Ten governors and a coalition of farm groups were upset on Friday to see the Environmental Protection Agency (EPA) deny requests that corn production requirements be waived. While corn farmers were likely glad to see the ruling, farmers in the poultry, hog and cattle industries were not. They're seeing big increases in corn-based feed costs in this drought-heavy year as corn is diverted for ethanol used in vehicle fuel. The EPA says that the Renewable Fuel Standard must be enforced and conditions are not present to qualify for the waiver.

Governor Mike Beebe (D-AK) had sent a letter to EPA in August calling for the waiver due to a "terrible toll" on animal agriculture in Arkansas and that consumers would be paying higher food prices because of it. Beebe was joined by governors from North Carolina, New Mexico, Georgia, Texas, Virginia, Maryland, Delaware, Utah and Wyoming.

The EPA said that the agency had studied the effects of waiving the requirement and determined it would have had little impact on corn prices. The EPA recognized this year's drought has created hardship in several sectors including livestock producers. However, extensive data analysis made clear to the agency that Congressional requirements for a waiver had not been met and that following the requirements of the Renewable Fuel Standard will have little, if any, impact on corn prices. Most of corn ethanol is blended into gasoline and makes up 10 percent of what comes out of the pump in the US, and this level will be increasing to E15, or 15 percent ethanol, in some areas.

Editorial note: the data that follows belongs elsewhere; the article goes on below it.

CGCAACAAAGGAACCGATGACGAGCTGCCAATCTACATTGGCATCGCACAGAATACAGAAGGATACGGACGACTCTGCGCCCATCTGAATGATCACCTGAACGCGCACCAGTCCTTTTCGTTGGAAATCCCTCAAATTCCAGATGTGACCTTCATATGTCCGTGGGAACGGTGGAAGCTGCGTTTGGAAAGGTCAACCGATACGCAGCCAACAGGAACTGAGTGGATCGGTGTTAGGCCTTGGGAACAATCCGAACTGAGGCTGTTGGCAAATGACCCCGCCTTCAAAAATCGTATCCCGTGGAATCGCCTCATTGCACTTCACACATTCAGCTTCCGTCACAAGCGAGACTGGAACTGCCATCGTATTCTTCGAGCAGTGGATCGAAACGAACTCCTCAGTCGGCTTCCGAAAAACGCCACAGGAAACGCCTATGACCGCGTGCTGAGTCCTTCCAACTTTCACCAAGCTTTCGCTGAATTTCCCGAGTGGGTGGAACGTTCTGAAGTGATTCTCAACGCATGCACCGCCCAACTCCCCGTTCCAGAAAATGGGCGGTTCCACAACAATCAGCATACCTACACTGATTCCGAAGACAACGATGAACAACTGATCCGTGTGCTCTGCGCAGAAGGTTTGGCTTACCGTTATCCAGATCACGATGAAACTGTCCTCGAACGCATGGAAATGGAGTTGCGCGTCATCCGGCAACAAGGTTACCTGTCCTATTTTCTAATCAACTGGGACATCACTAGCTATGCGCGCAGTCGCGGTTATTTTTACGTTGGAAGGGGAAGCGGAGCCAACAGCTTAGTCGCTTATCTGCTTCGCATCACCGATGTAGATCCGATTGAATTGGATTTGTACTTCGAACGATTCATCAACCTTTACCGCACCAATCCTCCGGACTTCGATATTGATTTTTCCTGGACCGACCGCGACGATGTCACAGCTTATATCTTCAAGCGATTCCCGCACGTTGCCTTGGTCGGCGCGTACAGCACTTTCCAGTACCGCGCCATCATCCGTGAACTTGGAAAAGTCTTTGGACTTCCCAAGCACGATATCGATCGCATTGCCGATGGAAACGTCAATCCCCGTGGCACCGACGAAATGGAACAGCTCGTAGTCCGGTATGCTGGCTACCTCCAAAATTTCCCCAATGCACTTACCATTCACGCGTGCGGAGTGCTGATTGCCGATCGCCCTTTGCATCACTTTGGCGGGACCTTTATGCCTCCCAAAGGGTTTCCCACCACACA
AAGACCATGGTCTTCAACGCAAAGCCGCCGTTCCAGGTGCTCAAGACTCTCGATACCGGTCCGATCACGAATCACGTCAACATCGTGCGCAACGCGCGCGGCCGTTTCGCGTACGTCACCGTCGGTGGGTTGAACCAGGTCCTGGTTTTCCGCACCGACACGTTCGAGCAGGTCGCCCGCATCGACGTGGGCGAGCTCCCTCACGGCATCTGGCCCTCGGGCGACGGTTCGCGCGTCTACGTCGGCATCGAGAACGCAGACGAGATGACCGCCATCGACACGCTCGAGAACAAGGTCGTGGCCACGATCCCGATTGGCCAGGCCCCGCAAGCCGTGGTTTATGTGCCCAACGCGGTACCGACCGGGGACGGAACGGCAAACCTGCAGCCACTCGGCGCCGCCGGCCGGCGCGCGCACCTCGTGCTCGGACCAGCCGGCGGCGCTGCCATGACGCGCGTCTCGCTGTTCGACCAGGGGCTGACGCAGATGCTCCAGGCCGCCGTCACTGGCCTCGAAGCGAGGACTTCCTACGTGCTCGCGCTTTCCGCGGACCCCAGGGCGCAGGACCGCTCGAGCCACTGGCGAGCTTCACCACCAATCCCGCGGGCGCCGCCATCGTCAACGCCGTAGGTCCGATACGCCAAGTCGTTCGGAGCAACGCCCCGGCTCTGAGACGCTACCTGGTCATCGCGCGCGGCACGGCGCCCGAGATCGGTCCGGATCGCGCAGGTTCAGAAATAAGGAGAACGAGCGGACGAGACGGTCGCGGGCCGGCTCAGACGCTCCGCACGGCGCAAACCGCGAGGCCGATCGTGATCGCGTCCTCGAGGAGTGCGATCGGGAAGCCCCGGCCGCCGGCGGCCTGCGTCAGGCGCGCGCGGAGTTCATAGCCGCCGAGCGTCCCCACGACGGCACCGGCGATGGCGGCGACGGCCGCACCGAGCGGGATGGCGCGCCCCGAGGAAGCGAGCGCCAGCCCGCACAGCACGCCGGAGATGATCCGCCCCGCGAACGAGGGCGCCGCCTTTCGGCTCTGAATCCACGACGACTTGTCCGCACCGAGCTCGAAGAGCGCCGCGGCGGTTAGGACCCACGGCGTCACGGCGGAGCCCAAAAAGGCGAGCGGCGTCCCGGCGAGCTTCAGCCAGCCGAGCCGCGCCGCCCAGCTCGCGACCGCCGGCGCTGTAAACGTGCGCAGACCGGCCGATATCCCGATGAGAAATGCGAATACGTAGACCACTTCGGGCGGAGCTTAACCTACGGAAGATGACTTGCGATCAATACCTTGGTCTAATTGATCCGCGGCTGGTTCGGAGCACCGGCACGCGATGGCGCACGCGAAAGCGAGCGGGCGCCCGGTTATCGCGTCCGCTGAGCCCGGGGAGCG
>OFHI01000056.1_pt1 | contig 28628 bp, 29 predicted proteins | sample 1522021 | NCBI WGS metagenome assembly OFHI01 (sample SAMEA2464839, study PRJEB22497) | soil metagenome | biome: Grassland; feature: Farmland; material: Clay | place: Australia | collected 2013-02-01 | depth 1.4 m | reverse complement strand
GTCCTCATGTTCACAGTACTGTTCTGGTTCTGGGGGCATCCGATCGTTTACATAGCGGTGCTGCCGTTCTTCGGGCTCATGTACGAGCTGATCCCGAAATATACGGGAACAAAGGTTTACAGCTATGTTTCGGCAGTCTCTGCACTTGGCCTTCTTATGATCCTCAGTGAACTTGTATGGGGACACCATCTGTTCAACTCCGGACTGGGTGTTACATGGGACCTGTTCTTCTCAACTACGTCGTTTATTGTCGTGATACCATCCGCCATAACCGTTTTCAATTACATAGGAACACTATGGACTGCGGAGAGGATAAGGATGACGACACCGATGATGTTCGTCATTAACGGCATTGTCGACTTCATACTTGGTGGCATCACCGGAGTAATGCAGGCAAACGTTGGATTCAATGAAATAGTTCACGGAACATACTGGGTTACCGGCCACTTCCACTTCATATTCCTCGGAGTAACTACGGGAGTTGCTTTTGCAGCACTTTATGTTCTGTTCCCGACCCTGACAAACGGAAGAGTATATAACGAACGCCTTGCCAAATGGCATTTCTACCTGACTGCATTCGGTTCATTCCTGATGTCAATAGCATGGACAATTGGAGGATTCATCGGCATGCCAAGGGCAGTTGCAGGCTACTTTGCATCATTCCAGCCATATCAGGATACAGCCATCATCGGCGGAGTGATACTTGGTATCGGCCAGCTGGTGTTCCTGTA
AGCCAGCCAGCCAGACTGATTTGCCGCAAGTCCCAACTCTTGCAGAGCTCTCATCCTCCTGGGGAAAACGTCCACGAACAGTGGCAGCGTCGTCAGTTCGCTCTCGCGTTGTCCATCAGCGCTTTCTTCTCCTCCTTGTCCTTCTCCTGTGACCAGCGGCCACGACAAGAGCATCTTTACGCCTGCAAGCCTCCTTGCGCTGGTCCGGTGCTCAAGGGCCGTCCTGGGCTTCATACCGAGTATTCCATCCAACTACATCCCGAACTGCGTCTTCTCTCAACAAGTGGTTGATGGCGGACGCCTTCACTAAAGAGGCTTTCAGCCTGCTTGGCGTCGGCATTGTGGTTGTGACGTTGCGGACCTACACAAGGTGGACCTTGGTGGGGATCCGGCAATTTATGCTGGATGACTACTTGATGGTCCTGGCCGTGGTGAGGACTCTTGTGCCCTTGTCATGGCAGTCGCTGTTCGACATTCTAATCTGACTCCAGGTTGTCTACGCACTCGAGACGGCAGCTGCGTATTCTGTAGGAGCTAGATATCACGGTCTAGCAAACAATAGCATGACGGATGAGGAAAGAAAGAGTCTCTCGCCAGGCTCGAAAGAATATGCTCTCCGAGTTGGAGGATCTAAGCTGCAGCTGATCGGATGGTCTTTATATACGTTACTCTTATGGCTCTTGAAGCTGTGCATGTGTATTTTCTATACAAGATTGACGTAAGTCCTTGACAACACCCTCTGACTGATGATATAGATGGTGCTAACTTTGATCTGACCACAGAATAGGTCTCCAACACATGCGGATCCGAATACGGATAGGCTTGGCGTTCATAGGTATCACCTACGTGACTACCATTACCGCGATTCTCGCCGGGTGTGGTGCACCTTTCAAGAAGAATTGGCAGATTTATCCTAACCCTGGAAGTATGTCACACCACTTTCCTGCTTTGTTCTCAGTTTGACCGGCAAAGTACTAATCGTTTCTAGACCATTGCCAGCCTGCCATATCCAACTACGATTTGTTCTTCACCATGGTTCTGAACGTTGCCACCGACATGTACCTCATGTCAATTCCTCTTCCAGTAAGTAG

It is tough to get a waiver. The EPA can grant one if it determines that the set ethanol production volume would "severely harm" the economy of a state, region or the entire country. The RFS requires that 13.2 billion gallons of ethanol be produced by this year, and 15 billion gallons by 2015.

A coalition of livestock, poultry and dairy organizations were upset with the ruling. "We are extremely frustrated and discouraged that EPA chose to ignore the clear economic argument from tens of thousands of family farmers and livestock and poultry producers," the coalition said in a statement. The farmers and governors had been joined by environmental groups in opposition to increased ethanol production. Environmentalists see increased production tearing up the land.


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  • 25 Comments
      Electron
      • 2 Years Ago
      I wonder what the food industry thinks it can achieve here. According to EPA studies waiving the mandate would reduce corn prices by all of 1 percent. Sounds like just another assault on the ethanol trenches in the eternal war on ethanol that seems more about greed and profit than environment and food prices. That's how the American Coalition for Ethanol seems to feel anyway, according to them: "Despite millions of dollars spent by Big Oil and Big Food to shamelessly attack American-made ethanol, it comes as no surprise EPA denied the requests to waive the RFS because the facts are on our side,"
      Dave D
      • 2 Years Ago
      I think this is a big mistake. It feels like they are siding with ethanol over consumers who will get hit hard over the price of food...especially meat products. Of course, if we had more healthy, free range meat in this country then it wouldn't be a problem.
        Spec
        • 2 Years Ago
        @Dave D
        Well . . . I've been meaning to eat less meat. ;-)
        Marcopolo
        • 2 Years Ago
        @Dave D
        @ Dave D "Of course, if we had more healthy, free range meat in this country then it wouldn't be a problem" Absolutely, but then the price of meat would be a very expensive luxury. I'm not sure that compulsory vegetarianism would be popular among the less affluent, and would only lead to the importation of cheaper and even more unhealthy meat.
          Ryan
          • 2 Years Ago